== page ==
Caron Butler

Caron Butler says he’s willing to mentor Michael Beasley


It’s highly unlikely that Michael Beasley will still be a member of the Phoenix Suns by the time training camps open at the end of September. But if he is still on the roster, the team’s newest veteran would be happy to take a crack at steering him in the right direction.

Caron Butler came to the Suns as part of the deal that sent Jared Dudley to the Clippers in exchange for Eric Bledsoe, a rising young talent still on his rookie contract who has all kinds of potential.

Butler was needed not for his talent on this rebuilding Suns team, but for his contract number in order to make the three-way deal that also netted the Clips J.J. Redick work from a salary standpoint.

Butler knows the situation in Phoenix — he may play plenty, and the team will try to win with the talent in place. But more important to the Suns at this point is the development of younger talent for the future, and Butler is more than happy to help in that regard.

From Jeff Caplan of

“He’s a guy that had an unbelievable collegiate career, who came into the NBA as a top-two pick, so the talent is there, it hasn’t gone anywhere. It’s like clay, it just needs to be molded right. Somebody needs to be around him, talking to him and telling him the right things and building him up and keeping nothing but positive energy around him and moving him forward instead of pulling him back.”

Butler, a raging success story born out of an unsavory childhood, arrested numerous times before he turned 15, said if Beasley remains with the team, and if the 6-foot-10, 235-pounder is willing, he will stick by the kid’s side, mentor him, attempt to reach him. At this point, save him from himself.

“I would stay in his ear, I would definitely stay in his ear,” Butler said. “I would continue to motivate him and I would challenge him night-in and night-out, in practice, just whatever I can do to make him better I would do as a human being, and obviously as a basketball player because I think he has tremendous upside still. He’s just 24 years old.”

Butler has been in the league 11 years, and given his upbringing, he could definitely be of value where Beasley is concerned.

More likely, however, is that Butler won’t get that chance.

The Suns haven’t made a sound since Beasley’s most recent arrest, and aren’t likely to until they announce they’re waiving him at some point before September 1. That’s the deadline for the team to be able to use the stretch provision to minimize the hit from a payroll and potentially a salary cap standpoint, but given the team’s current financial situation, they could wait even longer and just absorb the hit over the next two seasons.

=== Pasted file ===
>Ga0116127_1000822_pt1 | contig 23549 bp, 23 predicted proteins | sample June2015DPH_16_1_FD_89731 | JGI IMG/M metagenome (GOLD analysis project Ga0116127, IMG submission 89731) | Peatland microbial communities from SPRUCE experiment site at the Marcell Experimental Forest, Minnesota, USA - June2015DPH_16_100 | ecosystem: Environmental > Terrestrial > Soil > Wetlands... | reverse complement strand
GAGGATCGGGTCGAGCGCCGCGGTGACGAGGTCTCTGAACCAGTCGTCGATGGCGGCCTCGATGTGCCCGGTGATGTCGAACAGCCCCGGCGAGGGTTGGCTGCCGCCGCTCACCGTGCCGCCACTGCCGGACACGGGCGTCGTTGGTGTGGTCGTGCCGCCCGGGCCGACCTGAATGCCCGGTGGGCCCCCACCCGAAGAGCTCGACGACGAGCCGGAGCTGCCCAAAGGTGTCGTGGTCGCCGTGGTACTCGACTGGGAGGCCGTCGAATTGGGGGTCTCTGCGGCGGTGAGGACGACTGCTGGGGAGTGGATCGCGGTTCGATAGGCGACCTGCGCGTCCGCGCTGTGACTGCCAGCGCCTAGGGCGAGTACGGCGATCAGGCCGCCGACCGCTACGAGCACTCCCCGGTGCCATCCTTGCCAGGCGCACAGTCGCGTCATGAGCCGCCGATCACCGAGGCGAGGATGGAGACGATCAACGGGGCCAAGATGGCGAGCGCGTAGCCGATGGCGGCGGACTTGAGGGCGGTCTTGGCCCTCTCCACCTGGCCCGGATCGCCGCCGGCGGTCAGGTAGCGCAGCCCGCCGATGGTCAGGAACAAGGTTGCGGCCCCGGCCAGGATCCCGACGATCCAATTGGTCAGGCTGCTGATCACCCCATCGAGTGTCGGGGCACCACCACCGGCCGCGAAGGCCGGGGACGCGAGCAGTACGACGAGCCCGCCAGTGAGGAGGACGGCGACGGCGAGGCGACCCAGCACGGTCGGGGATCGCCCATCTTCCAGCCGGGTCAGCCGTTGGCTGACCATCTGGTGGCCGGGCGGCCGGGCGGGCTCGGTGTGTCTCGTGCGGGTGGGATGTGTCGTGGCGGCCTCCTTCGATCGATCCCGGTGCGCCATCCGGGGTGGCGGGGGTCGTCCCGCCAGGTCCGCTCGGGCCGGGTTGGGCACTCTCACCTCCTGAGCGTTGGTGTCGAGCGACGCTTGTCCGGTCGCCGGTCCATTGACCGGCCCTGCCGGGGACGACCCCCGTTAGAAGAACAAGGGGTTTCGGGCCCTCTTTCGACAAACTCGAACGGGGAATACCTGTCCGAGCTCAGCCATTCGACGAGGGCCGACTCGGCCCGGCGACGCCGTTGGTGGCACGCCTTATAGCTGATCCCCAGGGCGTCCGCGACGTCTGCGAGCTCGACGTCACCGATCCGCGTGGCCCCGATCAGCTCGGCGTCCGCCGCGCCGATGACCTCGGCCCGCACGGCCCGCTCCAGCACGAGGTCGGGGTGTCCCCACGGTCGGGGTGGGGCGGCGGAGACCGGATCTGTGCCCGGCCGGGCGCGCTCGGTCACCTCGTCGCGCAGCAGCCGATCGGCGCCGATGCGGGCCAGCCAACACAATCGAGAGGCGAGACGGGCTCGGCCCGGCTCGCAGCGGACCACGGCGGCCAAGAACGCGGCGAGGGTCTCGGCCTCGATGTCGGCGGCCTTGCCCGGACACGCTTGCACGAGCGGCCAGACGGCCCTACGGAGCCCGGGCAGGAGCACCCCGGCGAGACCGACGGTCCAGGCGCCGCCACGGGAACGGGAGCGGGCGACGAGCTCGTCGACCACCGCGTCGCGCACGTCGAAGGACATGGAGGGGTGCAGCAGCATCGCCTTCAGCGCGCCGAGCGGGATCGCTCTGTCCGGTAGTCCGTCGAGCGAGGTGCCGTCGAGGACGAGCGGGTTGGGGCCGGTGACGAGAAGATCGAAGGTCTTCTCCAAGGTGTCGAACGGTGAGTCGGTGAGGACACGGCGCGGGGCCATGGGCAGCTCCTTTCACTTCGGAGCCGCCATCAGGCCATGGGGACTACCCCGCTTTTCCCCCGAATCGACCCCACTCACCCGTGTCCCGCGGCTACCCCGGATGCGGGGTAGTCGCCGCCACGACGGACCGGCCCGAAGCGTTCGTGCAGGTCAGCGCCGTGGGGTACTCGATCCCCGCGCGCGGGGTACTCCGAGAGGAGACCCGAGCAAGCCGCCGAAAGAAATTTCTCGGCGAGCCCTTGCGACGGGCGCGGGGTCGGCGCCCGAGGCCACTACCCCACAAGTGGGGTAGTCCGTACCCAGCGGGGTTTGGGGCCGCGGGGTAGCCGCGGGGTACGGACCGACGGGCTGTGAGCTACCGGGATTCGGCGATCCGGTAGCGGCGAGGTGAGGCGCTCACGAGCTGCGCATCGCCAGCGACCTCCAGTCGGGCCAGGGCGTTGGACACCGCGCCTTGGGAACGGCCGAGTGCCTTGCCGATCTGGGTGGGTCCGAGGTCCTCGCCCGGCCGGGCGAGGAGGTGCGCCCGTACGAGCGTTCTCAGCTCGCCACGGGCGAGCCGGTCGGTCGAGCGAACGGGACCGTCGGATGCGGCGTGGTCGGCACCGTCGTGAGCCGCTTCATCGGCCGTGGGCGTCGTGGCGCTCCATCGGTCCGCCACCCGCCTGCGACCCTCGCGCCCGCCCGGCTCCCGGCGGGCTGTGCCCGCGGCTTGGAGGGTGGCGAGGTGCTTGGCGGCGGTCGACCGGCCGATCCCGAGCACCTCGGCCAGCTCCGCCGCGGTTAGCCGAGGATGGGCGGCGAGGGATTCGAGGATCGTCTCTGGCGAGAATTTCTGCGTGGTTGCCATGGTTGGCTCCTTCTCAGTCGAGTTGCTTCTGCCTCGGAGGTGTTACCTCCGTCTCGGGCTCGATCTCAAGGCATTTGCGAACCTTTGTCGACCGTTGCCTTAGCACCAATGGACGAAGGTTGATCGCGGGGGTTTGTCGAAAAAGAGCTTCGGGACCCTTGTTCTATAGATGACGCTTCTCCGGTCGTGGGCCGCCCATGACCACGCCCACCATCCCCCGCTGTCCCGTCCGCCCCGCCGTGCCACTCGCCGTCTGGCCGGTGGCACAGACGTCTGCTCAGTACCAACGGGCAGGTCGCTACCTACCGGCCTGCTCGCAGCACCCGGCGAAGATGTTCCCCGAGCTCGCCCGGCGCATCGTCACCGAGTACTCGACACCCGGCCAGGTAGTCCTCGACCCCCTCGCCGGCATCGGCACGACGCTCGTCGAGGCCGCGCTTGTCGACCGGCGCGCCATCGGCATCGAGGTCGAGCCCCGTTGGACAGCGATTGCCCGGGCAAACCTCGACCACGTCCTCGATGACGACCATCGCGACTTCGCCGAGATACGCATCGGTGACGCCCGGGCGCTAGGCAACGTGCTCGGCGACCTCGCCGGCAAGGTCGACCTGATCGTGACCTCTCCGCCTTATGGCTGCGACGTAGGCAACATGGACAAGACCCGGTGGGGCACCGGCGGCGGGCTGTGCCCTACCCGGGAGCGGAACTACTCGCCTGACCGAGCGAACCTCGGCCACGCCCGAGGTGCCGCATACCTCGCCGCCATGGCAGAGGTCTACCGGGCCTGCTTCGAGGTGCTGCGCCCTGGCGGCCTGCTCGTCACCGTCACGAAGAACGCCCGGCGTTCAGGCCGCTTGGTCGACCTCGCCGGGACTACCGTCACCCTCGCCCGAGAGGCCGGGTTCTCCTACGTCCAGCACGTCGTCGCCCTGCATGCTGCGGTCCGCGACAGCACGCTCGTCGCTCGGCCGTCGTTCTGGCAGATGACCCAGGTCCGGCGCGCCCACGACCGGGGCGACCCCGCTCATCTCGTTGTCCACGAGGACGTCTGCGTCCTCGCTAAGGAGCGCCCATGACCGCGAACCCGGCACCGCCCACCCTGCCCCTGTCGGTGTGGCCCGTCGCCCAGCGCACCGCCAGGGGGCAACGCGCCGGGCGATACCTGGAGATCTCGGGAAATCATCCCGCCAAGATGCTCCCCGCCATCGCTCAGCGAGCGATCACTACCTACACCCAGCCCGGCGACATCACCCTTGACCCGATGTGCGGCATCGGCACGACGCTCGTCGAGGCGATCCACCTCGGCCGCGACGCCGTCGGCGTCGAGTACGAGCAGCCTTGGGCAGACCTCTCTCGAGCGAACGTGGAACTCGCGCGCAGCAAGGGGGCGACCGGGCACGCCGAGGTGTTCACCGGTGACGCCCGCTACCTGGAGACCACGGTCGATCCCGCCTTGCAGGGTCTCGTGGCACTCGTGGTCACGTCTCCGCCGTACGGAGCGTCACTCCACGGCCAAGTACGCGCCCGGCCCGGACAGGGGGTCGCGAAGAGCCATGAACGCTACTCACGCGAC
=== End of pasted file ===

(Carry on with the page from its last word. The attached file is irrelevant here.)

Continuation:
It’s a positive that Butler is willing to take on this role during his time with the Suns. It just isn’t very likely that Beasley will be around long enough for him to have to do so.

Gordon Hayward goes behind Jordan Clarkson’s back with dribble

Gordon Hayward, Nick Young
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Utah’s Gordon Hayward abused the Lakers’ Jordan Clarkson on this play.

First, Hayward reads and steals Clarkson’s poor feed into the post intended for Kobe Bryant, then going up the sideline he takes his dribble behind Clarkson’s back to keep going. It all ends in a Rudy Gobert dunk.

Three quick takeaways here:

1) Gordon Hayward is a lot better than many fans realize. He can lead this team.

2) It’s still all about the development with Clarkson, and that’s going to mean some hard lessons.

3) Hayward may have the best hair in the NBA, even if it’s going a bit Macklemore.

(Hat tip reddit)

Could Tristan Thompson’s holdout last months? Windhorst says yes.

2015 NBA Finals - Game Five

VIZZINI: “So, it is down to you. And it is down to me.”
MAN IN BLACK nods and comes nearer…
MAN IN BLACK: “Perhaps an arrangement can be reached.”
VIZZINI: “There will be no arrangement…”
MAN IN BLACK: “But if there can be no arrangement, then we are at an impasse.”

That farcical scene from The Princess Bride pretty much sums up where we are with the Tristan Thompson holdout with the Cleveland Cavaliers, minus the Iocane powder. (Although that scene was a battle of wits in the movie and this process seems to lack much wit.) The Cavaliers have put a five-year, $80 million offer on the table. Thompson wants a max deal (or at least a more than has been offered), but he also doesn’t want to play for the qualifying offer and didn’t sign it. LeBron James just wants the two sides just to get it done.

Brian Windhorst of ESPN thinks LeBron could be very disappointed.

Windhorst was on the Zach Lowe podcast at Grantland (which you should be listening to anyway) and had this to say about the Thompson holdout:

“I actually believe it will probably go months. This will go well into the regular season.”

Windhorst compared it to a similar situation back in 2007 with Anderson Varejao, which eventually only broke because the then Charlotte Bobcats signed Varejao to an offer sheet. Thompson is a restricted free agent, meaning the Cavaliers can match any offer, but only Portland and Philadelphia have the cap space right now to offer him a max contract. Neither team has shown any interest in doing so.

And so we wait. And we may be waiting a while.